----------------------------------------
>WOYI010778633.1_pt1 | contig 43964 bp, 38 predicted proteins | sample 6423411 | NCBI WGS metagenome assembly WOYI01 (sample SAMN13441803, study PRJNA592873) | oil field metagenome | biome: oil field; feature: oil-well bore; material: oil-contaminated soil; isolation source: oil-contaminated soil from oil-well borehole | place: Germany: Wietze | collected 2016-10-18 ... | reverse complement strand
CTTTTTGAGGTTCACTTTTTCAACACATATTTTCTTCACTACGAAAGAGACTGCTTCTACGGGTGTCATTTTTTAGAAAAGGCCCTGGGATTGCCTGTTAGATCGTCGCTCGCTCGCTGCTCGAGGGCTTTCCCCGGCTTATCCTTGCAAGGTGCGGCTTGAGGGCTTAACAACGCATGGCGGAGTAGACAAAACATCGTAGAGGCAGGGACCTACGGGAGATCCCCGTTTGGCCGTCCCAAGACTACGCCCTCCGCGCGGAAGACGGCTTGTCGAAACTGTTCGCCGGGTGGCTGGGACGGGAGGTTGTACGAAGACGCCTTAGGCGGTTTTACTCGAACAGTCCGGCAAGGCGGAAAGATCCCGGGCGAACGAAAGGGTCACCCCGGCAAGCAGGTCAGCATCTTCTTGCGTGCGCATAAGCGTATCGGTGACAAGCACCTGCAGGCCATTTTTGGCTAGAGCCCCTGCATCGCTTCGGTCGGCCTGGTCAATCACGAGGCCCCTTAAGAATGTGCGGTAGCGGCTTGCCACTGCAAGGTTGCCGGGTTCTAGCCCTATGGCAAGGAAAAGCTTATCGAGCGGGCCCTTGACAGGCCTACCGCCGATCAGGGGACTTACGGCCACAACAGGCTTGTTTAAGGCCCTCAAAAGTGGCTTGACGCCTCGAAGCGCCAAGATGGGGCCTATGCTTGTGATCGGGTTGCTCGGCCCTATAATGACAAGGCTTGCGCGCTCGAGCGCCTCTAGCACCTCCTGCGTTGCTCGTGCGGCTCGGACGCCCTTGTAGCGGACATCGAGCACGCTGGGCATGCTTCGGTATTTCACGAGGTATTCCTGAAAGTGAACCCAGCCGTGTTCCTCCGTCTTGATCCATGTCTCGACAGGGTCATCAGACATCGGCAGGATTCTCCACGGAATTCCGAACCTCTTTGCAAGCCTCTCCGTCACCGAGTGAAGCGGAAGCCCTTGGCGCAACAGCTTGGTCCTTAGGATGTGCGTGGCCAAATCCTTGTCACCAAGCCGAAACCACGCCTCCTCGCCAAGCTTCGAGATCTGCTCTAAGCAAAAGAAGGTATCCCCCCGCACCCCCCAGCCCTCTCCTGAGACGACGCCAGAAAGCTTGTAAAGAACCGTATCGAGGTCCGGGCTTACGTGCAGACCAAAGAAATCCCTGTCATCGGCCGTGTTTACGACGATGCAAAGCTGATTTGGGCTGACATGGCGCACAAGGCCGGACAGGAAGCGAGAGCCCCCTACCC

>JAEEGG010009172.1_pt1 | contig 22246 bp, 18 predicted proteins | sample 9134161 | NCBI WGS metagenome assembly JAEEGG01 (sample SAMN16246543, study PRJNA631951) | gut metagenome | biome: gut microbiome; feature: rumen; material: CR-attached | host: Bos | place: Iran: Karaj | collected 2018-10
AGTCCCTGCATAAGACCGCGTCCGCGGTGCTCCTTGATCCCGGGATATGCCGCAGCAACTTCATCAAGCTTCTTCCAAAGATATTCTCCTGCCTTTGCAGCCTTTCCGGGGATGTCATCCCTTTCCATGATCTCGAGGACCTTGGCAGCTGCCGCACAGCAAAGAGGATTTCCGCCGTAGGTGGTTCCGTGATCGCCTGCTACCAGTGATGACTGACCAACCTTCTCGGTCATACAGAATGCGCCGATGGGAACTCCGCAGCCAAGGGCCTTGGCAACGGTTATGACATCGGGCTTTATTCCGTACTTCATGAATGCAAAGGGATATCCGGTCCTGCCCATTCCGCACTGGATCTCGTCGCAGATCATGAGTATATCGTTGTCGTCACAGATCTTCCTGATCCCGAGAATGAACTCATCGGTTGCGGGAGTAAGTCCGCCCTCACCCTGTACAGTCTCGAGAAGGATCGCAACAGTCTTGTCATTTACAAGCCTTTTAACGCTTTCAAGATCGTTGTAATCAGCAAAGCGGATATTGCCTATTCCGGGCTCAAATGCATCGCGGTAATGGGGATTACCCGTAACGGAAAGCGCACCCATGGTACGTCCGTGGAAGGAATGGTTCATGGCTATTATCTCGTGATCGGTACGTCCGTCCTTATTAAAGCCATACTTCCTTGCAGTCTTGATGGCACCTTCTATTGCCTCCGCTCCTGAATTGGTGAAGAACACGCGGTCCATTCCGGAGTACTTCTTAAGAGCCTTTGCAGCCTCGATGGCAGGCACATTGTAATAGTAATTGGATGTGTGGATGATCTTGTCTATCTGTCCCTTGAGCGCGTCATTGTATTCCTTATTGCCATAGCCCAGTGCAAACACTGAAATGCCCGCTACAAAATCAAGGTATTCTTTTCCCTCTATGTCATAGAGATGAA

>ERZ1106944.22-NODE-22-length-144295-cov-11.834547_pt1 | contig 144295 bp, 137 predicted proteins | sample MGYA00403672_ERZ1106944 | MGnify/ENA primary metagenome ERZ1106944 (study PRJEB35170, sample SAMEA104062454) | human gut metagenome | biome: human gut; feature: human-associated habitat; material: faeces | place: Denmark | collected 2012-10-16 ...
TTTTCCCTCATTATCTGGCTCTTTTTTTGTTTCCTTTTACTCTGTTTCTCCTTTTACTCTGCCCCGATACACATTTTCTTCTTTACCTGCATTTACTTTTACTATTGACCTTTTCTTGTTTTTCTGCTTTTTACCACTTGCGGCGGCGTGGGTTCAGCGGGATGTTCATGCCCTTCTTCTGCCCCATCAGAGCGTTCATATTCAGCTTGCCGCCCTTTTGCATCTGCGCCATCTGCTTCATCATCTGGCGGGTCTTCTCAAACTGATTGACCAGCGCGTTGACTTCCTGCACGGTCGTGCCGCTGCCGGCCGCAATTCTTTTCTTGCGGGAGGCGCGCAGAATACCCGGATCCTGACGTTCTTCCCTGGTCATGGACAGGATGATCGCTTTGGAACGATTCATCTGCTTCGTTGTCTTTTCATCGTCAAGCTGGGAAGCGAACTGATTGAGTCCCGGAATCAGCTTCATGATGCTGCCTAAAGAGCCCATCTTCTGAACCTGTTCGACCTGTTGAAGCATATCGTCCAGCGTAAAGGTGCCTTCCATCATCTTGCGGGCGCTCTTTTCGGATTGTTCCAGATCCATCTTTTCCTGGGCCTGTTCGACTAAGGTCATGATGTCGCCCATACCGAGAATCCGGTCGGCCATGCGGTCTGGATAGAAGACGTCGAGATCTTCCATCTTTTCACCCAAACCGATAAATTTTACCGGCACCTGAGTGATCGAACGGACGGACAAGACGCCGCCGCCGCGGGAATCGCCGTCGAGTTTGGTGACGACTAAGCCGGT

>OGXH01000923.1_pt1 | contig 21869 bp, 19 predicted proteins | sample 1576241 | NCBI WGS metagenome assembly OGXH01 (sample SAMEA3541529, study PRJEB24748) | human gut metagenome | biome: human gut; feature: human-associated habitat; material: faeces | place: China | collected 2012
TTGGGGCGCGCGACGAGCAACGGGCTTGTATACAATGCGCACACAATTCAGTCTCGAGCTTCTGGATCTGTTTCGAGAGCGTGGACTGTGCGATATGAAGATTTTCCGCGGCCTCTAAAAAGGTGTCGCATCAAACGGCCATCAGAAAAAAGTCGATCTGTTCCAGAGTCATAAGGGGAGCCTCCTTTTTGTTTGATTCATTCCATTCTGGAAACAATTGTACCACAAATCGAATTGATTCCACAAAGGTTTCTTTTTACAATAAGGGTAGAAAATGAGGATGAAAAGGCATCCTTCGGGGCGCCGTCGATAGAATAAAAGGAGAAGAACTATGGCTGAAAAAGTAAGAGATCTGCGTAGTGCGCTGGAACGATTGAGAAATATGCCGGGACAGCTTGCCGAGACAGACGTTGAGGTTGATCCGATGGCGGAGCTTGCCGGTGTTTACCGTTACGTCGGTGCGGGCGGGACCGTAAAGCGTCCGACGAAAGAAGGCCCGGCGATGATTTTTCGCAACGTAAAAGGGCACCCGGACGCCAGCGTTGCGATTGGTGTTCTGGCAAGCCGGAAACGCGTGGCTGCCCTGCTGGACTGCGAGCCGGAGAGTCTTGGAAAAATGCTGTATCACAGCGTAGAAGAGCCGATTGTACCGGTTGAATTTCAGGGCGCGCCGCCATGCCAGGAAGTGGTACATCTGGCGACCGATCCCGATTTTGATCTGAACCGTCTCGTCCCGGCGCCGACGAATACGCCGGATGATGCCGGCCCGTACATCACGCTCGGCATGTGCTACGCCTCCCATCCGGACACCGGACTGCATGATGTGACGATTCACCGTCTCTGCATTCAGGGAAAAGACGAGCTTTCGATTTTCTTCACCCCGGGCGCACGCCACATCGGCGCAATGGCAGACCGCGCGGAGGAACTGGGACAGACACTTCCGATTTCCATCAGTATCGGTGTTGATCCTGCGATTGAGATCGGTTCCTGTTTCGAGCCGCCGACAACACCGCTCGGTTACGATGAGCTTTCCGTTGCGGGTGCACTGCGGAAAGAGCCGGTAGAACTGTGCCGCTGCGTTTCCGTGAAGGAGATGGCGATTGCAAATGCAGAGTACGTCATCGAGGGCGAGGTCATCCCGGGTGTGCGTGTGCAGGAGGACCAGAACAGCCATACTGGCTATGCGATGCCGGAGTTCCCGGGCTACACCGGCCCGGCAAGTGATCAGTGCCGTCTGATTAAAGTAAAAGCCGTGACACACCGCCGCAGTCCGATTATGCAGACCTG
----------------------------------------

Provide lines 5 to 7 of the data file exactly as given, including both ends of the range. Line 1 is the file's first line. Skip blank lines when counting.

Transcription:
>ERZ1106944.22-NODE-22-length-144295-cov-11.834547_pt1 | contig 144295 bp, 137 predicted proteins | sample MGYA00403672_ERZ1106944 | MGnify/ENA primary metagenome ERZ1106944 (study PRJEB35170, sample SAMEA104062454) | human gut metagenome | biome: human gut; feature: human-associated habitat; material: faeces | place: Denmark | collected 2012-10-16 ...
TTTTCCCTCATTATCTGGCTCTTTTTTTGTTTCCTTTTACTCTGTTTCTCCTTTTACTCTGCCCCGATACACATTTTCTTCTTTACCTGCATTTACTTTTACTATTGACCTTTTCTTGTTTTTCTGCTTTTTACCACTTGCGGCGGCGTGGGTTCAGCGGGATGTTCATGCCCTTCTTCTGCCCCATCAGAGCGTTCATATTCAGCTTGCCGCCCTTTTGCATCTGCGCCATCTGCTTCATCATCTGGCGGGTCTTCTCAAACTGATTGACCAGCGCGTTGACTTCCTGCACGGTCGTGCCGCTGCCGGCCGCAATTCTTTTCTTGCGGGAGGCGCGCAGAATACCCGGATCCTGACGTTCTTCCCTGGTCATGGACAGGATGATCGCTTTGGAACGATTCATCTGCTTCGTTGTCTTTTCATCGTCAAGCTGGGAAGCGAACTGATTGAGTCCCGGAATCAGCTTCATGATGCTGCCTAAAGAGCCCATCTTCTGAACCTGTTCGACCTGTTGAAGCATATCGTCCAGCGTAAAGGTGCCTTCCATCATCTTGCGGGCGCTCTTTTCGGATTGTTCCAGATCCATCTTTTCCTGGGCCTGTTCGACTAAGGTCATGATGTCGCCCATACCGAGAATCCGGTCGGCCATGCGGTCTGGATAGAAGACGTCGAGATCTTCCATCTTTTCACCCAAACCGATAAATTTTACCGGCACCTGAGTGATCGAACGGACGGACAAGACGCCGCCGCCGCGGGAATCGCCGTCGAGTTTGGTGACGACTAAGCCGGT

>OGXH01000923.1_pt1 | contig 21869 bp, 19 predicted proteins | sample 1576241 | NCBI WGS metagenome assembly OGXH01 (sample SAMEA3541529, study PRJEB24748) | human gut metagenome | biome: human gut; feature: human-associated habitat; material: faeces | place: China | collected 2012